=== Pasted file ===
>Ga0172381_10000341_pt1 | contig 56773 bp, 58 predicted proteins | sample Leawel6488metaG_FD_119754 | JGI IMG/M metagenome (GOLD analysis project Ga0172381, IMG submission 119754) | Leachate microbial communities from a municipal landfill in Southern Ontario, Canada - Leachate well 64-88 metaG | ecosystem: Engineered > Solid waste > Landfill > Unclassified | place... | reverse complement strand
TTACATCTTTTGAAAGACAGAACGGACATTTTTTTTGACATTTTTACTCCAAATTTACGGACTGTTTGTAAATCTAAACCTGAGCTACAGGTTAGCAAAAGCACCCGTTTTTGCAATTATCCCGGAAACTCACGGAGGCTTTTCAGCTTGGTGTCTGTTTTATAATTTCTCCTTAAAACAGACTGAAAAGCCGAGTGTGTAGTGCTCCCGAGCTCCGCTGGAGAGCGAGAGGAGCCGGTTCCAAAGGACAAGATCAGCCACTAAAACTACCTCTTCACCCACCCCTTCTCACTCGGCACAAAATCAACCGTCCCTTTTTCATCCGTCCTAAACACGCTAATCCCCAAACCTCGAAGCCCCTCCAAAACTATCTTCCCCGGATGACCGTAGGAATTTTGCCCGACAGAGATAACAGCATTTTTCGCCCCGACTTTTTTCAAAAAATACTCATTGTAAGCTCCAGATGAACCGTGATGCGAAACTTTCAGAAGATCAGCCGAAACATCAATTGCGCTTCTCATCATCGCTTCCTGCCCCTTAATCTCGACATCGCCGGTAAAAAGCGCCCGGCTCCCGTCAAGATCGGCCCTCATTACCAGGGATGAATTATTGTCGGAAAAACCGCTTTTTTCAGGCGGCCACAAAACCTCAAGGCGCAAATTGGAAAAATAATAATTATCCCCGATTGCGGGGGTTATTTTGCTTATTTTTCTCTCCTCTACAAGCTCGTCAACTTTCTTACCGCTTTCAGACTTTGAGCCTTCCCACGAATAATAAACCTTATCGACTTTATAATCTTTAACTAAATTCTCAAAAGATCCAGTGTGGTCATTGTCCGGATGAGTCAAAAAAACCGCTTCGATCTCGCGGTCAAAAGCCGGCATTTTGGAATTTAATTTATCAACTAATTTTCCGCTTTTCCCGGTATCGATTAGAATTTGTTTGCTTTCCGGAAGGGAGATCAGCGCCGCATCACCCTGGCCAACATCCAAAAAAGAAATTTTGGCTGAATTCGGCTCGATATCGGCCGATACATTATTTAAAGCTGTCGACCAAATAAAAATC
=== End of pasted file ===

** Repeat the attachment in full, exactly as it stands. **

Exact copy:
>Ga0172381_10000341_pt1 | contig 56773 bp, 58 predicted proteins | sample Leawel6488metaG_FD_119754 | JGI IMG/M metagenome (GOLD analysis project Ga0172381, IMG submission 119754) | Leachate microbial communities from a municipal landfill in Southern Ontario, Canada - Leachate well 64-88 metaG | ecosystem: Engineered > Solid waste > Landfill > Unclassified | place... | reverse complement strand
TTACATCTTTTGAAAGACAGAACGGACATTTTTTTTGACATTTTTACTCCAAATTTACGGACTGTTTGTAAATCTAAACCTGAGCTACAGGTTAGCAAAAGCACCCGTTTTTGCAATTATCCCGGAAACTCACGGAGGCTTTTCAGCTTGGTGTCTGTTTTATAATTTCTCCTTAAAACAGACTGAAAAGCCGAGTGTGTAGTGCTCCCGAGCTCCGCTGGAGAGCGAGAGGAGCCGGTTCCAAAGGACAAGATCAGCCACTAAAACTACCTCTTCACCCACCCCTTCTCACTCGGCACAAAATCAACCGTCCCTTTTTCATCCGTCCTAAACACGCTAATCCCCAAACCTCGAAGCCCCTCCAAAACTATCTTCCCCGGATGACCGTAGGAATTTTGCCCGACAGAGATAACAGCATTTTTCGCCCCGACTTTTTTCAAAAAATACTCATTGTAAGCTCCAGATGAACCGTGATGCGAAACTTTCAGAAGATCAGCCGAAACATCAATTGCGCTTCTCATCATCGCTTCCTGCCCCTTAATCTCGACATCGCCGGTAAAAAGCGCCCGGCTCCCGTCAAGATCGGCCCTCATTACCAGGGATGAATTATTGTCGGAAAAACCGCTTTTTTCAGGCGGCCACAAAACCTCAAGGCGCAAATTGGAAAAATAATAATTATCCCCGATTGCGGGGGTTATTTTGCTTATTTTTCTCTCCTCTACAAGCTCGTCAACTTTCTTACCGCTTTCAGACTTTGAGCCTTCCCACGAATAATAAACCTTATCGACTTTATAATCTTTAACTAAATTCTCAAAAGATCCAGTGTGGTCATTGTCCGGATGAGTCAAAAAAACCGCTTCGATCTCGCGGTCAAAAGCCGGCATTTTGGAATTTAATTTATCAACTAATTTTCCGCTTTTCCCGGTATCGATTAGAATTTGTTTGCTTTCCGGAAGGGAGATCAGCGCCGCATCACCCTGGCCAACATCCAAAAAAGAAATTTTGGCTGAATTCGGCTCGATATCGGCCGATACATTATTTAAAGCTGTCGACCAAATAAAAATC